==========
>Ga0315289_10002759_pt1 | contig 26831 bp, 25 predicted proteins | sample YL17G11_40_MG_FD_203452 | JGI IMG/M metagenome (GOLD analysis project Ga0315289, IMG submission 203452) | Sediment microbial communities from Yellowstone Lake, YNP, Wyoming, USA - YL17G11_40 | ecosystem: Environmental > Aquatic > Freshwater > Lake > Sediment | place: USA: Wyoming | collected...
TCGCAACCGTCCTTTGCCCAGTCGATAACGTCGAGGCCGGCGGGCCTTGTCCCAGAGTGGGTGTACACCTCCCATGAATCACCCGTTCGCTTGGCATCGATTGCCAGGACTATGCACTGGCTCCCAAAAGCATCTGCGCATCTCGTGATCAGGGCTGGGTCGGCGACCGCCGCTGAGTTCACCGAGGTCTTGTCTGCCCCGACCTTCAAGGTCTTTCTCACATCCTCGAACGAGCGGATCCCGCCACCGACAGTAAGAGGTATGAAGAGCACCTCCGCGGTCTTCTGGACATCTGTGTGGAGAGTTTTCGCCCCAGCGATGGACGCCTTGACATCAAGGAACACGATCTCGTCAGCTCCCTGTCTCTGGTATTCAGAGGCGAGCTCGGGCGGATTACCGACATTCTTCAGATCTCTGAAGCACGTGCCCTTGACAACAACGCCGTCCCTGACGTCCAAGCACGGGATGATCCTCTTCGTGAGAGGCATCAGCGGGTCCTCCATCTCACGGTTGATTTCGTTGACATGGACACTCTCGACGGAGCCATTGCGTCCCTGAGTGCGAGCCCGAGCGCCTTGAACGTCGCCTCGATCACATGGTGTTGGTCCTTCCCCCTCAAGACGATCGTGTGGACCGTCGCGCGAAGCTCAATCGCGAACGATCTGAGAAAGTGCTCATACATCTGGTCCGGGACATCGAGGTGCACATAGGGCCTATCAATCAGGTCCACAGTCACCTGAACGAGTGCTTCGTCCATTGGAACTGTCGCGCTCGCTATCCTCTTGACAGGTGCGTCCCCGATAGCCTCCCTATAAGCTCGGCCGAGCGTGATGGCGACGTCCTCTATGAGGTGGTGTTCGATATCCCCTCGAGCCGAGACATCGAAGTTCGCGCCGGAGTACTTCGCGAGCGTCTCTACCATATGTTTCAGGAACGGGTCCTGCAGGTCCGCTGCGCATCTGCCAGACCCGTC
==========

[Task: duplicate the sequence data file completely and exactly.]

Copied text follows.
>Ga0315289_10002759_pt1 | contig 26831 bp, 25 predicted proteins | sample YL17G11_40_MG_FD_203452 | JGI IMG/M metagenome (GOLD analysis project Ga0315289, IMG submission 203452) | Sediment microbial communities from Yellowstone Lake, YNP, Wyoming, USA - YL17G11_40 | ecosystem: Environmental > Aquatic > Freshwater > Lake > Sediment | place: USA: Wyoming | collected...
TCGCAACCGTCCTTTGCCCAGTCGATAACGTCGAGGCCGGCGGGCCTTGTCCCAGAGTGGGTGTACACCTCCCATGAATCACCCGTTCGCTTGGCATCGATTGCCAGGACTATGCACTGGCTCCCAAAAGCATCTGCGCATCTCGTGATCAGGGCTGGGTCGGCGACCGCCGCTGAGTTCACCGAGGTCTTGTCTGCCCCGACCTTCAAGGTCTTTCTCACATCCTCGAACGAGCGGATCCCGCCACCGACAGTAAGAGGTATGAAGAGCACCTCCGCGGTCTTCTGGACATCTGTGTGGAGAGTTTTCGCCCCAGCGATGGACGCCTTGACATCAAGGAACACGATCTCGTCAGCTCCCTGTCTCTGGTATTCAGAGGCGAGCTCGGGCGGATTACCGACATTCTTCAGATCTCTGAAGCACGTGCCCTTGACAACAACGCCGTCCCTGACGTCCAAGCACGGGATGATCCTCTTCGTGAGAGGCATCAGCGGGTCCTCCATCTCACGGTTGATTTCGTTGACATGGACACTCTCGACGGAGCCATTGCGTCCCTGAGTGCGAGCCCGAGCGCCTTGAACGTCGCCTCGATCACATGGTGTTGGTCCTTCCCCCTCAAGACGATCGTGTGGACCGTCGCGCGAAGCTCAATCGCGAACGATCTGAGAAAGTGCTCATACATCTGGTCCGGGACATCGAGGTGCACATAGGGCCTATCAATCAGGTCCACAGTCACCTGAACGAGTGCTTCGTCCATTGGAACTGTCGCGCTCGCTATCCTCTTGACAGGTGCGTCCCCGATAGCCTCCCTATAAGCTCGGCCGAGCGTGATGGCGACGTCCTCTATGAGGTGGTGTTCGATATCCCCTCGAGCCGAGACATCGAAGTTCGCGCCGGAGTACTTCGCGAGCGTCTCTACCATATGTTTCAGGAACGGGTCCTGCAGGTCCGCTGCGCATCTGCCAGACCCGTC